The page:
Bottom Line: A liver biopsy demonstrated the presence of mild non-specific lobular hepatitis and periodic acid-Schiff positive Lafora-like inclusions in a large number of his liver cells.The patient was treated with prednisone and cyclophosphamide, which was followed by subsequent remissions of chest X-ray findings and liver function studies.We favor the hypothesis that hepatic vasculitis may be the cause of acute hepatocellular necrosis.

View Article: PubMed Central - HTML - PubMed

Affiliation: Department of Internal Medicine, Sotiria General Hospital, 152 Mesogeion Avenue, Athens, 11527, Greece.

ABSTRACT

Introduction: We report the case of a 58-year-old Caucasian Greek man who presented with dry cough, fever, bilateral alveolar infiltrates and acute hepatitis.

Case presentation: After a lung biopsy, the patient was diagnosed with Wegener's granulomatosis. The diagnosis was supported by the presence of anti-proteinase-3 anti-neutrophil cytoplasmic antibodies. A liver biopsy demonstrated the presence of mild non-specific lobular hepatitis and periodic acid-Schiff positive Lafora-like inclusions in a large number of his liver cells. The patient was treated with prednisone and cyclophosphamide, which was followed by subsequent remissions of chest X-ray findings and liver function studies.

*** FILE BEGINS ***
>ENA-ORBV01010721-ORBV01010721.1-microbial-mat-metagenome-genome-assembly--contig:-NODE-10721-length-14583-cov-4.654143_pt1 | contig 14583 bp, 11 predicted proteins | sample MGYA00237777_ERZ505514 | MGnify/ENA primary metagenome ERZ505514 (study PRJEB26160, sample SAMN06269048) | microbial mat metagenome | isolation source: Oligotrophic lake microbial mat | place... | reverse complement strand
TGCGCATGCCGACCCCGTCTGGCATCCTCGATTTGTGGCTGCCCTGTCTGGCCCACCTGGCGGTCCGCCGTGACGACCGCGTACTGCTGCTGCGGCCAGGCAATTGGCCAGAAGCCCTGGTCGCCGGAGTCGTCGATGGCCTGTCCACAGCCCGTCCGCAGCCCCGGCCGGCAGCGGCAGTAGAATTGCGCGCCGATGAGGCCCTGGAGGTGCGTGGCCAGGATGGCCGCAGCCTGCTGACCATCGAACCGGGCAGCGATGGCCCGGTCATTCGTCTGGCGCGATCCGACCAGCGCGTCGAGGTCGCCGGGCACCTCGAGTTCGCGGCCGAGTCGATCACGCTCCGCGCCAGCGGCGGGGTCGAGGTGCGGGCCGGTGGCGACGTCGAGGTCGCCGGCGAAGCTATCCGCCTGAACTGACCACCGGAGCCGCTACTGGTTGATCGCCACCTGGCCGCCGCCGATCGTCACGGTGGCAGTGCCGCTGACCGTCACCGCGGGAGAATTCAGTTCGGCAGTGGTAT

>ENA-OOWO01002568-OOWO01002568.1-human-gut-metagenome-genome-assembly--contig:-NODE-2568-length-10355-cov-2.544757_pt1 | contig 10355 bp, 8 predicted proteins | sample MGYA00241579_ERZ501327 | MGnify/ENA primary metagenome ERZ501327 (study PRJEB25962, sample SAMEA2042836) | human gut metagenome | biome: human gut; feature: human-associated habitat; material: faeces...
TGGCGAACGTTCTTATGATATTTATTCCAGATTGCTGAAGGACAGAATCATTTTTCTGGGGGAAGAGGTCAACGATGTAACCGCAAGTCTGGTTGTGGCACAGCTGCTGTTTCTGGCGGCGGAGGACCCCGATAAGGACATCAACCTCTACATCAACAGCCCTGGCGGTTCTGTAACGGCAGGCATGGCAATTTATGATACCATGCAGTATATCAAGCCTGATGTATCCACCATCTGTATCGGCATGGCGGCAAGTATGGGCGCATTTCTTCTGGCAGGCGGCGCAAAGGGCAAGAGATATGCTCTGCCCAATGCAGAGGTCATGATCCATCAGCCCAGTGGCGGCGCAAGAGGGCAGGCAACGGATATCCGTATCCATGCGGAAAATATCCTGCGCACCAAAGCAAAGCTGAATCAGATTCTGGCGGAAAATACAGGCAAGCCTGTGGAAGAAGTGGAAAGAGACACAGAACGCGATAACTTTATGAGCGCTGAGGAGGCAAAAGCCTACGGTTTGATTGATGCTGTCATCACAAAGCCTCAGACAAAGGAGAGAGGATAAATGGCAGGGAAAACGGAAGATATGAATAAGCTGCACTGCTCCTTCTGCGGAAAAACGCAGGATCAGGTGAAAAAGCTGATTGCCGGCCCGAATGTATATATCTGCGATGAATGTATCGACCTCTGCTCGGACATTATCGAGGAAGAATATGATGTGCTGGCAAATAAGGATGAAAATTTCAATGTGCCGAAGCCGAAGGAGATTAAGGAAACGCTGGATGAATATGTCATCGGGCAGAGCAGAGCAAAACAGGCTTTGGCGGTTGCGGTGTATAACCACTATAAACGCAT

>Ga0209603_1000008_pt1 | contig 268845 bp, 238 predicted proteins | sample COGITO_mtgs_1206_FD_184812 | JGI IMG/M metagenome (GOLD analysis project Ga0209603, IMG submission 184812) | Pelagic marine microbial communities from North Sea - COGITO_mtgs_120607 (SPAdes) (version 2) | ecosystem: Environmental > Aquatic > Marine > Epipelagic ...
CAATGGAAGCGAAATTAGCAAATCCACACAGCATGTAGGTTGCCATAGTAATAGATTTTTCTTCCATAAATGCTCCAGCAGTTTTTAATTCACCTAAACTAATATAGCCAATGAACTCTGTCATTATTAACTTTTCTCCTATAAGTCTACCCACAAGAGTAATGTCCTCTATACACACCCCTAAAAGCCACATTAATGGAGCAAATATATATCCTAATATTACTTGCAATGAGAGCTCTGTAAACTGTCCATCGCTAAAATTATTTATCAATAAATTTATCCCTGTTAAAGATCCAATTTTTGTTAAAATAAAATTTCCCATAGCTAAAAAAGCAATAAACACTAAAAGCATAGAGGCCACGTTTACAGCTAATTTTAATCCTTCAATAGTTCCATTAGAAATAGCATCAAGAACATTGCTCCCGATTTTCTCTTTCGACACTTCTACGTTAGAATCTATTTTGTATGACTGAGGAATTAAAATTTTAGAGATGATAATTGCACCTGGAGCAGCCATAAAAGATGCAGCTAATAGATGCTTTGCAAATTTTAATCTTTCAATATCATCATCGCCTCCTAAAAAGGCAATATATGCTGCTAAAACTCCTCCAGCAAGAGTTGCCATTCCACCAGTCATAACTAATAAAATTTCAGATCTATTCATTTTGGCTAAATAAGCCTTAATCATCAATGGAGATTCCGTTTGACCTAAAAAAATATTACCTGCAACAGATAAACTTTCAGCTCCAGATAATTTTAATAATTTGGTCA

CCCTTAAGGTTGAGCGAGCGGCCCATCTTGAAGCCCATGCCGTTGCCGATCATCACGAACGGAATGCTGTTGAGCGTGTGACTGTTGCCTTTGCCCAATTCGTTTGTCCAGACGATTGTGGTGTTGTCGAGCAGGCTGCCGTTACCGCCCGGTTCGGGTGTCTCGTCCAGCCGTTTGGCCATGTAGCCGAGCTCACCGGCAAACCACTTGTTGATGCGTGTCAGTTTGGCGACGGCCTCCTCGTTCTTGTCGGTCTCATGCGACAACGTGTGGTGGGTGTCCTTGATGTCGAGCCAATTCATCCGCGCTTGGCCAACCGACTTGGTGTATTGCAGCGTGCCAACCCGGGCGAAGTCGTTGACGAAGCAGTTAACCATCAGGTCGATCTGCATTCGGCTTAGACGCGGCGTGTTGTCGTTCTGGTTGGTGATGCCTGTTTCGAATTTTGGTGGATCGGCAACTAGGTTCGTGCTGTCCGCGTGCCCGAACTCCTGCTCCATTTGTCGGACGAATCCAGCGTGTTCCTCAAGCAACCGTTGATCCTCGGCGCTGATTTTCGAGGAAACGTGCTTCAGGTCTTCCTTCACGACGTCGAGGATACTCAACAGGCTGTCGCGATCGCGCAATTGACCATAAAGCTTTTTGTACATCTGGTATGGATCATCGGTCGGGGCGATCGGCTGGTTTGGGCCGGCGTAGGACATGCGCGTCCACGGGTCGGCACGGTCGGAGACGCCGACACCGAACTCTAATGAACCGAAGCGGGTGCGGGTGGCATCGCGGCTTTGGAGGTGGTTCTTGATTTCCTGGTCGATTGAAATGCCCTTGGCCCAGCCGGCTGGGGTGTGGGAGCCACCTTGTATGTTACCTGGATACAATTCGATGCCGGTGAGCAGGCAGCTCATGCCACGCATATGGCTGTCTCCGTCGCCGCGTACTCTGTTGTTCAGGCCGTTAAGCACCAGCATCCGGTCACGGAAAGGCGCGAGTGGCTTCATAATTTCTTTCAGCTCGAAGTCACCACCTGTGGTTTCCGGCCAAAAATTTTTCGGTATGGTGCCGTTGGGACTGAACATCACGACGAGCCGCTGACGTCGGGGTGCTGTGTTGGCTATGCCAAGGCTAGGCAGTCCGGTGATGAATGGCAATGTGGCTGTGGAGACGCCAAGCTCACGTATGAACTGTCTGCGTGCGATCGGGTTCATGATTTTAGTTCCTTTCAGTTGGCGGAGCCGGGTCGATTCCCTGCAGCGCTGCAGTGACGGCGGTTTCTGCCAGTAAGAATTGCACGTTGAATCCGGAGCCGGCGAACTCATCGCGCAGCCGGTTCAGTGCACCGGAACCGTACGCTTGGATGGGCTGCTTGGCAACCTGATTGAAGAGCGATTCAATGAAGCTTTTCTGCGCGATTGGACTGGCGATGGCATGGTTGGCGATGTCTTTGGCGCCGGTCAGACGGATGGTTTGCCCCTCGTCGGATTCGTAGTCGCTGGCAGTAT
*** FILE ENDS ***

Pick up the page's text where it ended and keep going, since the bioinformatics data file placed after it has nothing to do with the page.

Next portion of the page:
Conclusion: What makes this case worth reporting is the coexistence of liver inflammation with a biochemical profile of severe anicteric non-viral, non-drug induced hepatitis coinciding with the diagnosis of Wegener's granulomatosis. Our paper may be the first report of hepatic involvement in a patient diagnosed with Wegener's granulomatosis. The aetiological link between the two diseases is supported by the reversion of hepatitis after the immunosuppression of Wegener's granulomatosis. We favor the hypothesis that hepatic vasculitis may be the cause of acute hepatocellular necrosis.

No MeSH data available.


Related in: MedlinePlus